When we adopted Fern, she had been malnourished and recently treated for worms. Consequently, she was emaciated. For her first few weeks with us we fed her 4 cups a day of Science Diet dry puppy food. She quickly returned to a normal weight and her coat became shinier, so we switched her to 3 cups a day of regular Science Diet dry dog food. She continued to gain weight.
In the fall of 2018 Kristen asked me, “Is it just me, or is Fern starting to look a little chunkier?”
Always the comedian, I responded, “It’s not just you. You are both chunkier.” We will have been married 35 years this month, and I am still THAT stupid! Let me be clear, my wife is beautiful. Only the dog and I are fat.
We started taking the dog on longer walks and running around the yard more, but Fern was definitely porking-up and she seemed determined to stay that way. Around Christmas, Kristen and I agreed that another dog might get Fern to exercise more. Our regular diversion became checking PetFinder and the local rescue sites to evaluate new additions. We told no-one that we were considering an additional pet, because anyone (especially our kids) would think we were nuts– not that we aren’t. With multiple checks daily over a couple of months, we had not located a good fit.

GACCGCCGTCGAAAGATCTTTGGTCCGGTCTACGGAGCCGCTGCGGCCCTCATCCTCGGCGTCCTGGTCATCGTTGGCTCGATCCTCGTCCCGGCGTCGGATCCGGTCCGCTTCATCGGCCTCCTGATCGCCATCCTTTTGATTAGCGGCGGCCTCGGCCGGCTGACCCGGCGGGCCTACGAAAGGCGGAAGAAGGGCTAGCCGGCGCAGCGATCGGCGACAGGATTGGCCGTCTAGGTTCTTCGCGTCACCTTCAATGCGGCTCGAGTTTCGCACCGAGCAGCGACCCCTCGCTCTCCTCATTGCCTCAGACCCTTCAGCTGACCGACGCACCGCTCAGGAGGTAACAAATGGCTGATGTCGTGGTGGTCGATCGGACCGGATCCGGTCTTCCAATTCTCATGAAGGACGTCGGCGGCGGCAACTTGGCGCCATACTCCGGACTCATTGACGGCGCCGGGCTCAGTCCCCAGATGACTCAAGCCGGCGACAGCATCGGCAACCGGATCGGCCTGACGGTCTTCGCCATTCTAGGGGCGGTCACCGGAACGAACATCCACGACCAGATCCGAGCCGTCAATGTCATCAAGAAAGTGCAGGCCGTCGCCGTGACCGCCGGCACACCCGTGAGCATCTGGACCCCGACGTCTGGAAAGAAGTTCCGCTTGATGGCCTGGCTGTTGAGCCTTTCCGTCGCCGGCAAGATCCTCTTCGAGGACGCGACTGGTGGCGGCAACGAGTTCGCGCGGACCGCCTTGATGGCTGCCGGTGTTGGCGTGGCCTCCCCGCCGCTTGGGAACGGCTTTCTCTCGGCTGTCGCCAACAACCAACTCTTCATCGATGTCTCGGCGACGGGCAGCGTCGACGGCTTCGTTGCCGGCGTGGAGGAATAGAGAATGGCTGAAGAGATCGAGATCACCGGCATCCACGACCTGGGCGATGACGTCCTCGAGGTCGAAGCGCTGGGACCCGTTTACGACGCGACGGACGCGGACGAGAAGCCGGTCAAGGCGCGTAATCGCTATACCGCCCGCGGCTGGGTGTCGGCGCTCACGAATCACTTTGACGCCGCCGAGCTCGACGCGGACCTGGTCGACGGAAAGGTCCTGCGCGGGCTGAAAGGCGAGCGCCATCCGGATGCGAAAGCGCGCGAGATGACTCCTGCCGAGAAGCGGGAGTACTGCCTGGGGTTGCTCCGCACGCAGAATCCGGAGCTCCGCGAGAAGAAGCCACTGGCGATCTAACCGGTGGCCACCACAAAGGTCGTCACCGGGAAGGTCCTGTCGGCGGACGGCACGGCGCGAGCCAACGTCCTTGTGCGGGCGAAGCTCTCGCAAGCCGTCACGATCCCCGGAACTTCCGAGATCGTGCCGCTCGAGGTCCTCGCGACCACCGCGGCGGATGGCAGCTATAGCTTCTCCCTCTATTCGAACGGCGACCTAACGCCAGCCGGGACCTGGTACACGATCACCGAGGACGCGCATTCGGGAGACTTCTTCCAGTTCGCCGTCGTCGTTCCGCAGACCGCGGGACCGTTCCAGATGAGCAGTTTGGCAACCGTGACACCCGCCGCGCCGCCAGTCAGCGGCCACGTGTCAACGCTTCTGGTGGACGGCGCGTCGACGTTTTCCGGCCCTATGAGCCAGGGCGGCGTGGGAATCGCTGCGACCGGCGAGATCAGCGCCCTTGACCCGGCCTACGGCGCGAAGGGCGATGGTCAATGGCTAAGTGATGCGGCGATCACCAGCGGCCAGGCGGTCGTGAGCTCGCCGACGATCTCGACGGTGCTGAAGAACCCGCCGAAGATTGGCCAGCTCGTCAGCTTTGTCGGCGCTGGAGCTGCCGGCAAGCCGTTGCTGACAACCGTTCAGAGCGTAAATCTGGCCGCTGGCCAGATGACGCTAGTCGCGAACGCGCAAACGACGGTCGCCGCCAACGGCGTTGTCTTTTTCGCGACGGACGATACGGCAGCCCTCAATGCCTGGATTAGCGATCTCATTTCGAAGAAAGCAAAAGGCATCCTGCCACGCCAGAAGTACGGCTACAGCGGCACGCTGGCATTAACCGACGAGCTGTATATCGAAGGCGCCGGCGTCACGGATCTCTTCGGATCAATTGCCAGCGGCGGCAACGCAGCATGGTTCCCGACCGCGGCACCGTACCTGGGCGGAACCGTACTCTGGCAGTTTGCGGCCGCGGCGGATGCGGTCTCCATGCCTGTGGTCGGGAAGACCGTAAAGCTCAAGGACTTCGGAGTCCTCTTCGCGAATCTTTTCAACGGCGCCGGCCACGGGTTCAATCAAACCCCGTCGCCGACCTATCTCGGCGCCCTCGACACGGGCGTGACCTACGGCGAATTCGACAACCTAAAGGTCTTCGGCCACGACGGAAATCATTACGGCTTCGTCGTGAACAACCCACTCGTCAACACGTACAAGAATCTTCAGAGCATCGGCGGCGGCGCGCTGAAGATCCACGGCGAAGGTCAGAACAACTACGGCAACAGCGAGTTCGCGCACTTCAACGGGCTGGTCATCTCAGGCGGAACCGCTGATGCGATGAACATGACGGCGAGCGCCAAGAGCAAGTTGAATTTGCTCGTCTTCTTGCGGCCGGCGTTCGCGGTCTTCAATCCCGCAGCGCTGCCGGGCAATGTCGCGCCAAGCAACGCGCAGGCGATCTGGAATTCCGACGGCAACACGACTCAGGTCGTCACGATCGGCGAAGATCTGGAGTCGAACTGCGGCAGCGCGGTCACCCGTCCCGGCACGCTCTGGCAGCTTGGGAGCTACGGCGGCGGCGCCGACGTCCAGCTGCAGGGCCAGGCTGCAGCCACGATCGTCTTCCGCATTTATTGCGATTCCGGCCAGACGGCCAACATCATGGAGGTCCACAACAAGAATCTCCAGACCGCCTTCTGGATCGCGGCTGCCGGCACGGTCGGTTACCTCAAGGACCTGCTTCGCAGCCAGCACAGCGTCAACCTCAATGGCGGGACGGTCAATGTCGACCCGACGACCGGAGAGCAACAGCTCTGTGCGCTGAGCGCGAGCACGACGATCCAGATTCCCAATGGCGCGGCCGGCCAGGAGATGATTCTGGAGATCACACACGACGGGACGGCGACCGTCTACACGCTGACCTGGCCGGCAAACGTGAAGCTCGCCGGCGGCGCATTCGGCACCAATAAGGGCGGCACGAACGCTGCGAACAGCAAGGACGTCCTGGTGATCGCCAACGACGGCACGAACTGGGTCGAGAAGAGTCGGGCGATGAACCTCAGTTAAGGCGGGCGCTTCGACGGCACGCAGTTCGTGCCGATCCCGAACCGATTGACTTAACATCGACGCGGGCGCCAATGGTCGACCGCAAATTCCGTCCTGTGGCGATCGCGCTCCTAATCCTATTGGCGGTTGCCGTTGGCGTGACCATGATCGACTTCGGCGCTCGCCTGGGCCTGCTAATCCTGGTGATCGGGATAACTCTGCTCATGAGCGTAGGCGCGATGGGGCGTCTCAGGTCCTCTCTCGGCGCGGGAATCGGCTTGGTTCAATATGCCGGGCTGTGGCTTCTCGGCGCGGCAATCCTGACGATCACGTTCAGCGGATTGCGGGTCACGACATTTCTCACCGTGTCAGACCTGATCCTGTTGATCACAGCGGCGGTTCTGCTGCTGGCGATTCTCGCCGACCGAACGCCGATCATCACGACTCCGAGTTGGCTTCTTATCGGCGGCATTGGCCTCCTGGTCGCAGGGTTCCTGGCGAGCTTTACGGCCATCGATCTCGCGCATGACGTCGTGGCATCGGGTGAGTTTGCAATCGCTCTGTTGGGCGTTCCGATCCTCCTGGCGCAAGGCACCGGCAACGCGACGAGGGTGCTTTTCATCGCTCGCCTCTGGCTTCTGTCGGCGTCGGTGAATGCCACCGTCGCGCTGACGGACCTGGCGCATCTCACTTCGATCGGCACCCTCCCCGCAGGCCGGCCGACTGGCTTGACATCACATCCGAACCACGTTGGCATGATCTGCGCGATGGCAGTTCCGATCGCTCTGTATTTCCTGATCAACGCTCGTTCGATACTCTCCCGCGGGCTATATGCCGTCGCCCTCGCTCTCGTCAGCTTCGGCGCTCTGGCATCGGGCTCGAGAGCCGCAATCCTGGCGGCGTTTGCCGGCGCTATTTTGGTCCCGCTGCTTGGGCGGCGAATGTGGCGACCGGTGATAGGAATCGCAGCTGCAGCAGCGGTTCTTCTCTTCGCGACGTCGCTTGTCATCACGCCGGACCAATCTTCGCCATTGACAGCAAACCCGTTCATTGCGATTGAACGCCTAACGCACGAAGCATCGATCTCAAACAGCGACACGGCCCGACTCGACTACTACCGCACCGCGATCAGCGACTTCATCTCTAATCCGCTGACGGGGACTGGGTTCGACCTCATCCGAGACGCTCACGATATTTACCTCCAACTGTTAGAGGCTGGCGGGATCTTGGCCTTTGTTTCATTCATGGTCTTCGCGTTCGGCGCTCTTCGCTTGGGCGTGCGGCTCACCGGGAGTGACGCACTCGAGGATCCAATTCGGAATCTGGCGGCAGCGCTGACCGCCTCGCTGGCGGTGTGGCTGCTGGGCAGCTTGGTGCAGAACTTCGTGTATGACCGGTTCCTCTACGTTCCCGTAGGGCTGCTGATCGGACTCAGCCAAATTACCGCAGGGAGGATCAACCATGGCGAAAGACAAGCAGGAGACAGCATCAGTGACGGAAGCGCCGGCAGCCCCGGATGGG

Finally, around the middle of January we found a foster dog, Bubbly, that was sponsored by a rescue group based out of a vet clinic that was only about a mile from our house. She was described as a medium size terrier mix that was deaf. Fern might be a great companion for a slightly smaller, deaf sister. We arranged a meeting.
When we first met her, both Kristen and I tried to hide our disappointment. She was much smaller than we expected, was slightly misshapen and ugly, and she could not have cared less that we were there to meet her. If I were to guess, she was probably more Beagle than terrier, but whatever combination of dogs created her, it was not a recipe worth repeating. Regardless, we wanted to help the poor deaf dog, and we took her, the rescue coordinator and the foster dad to our house to meet Fern.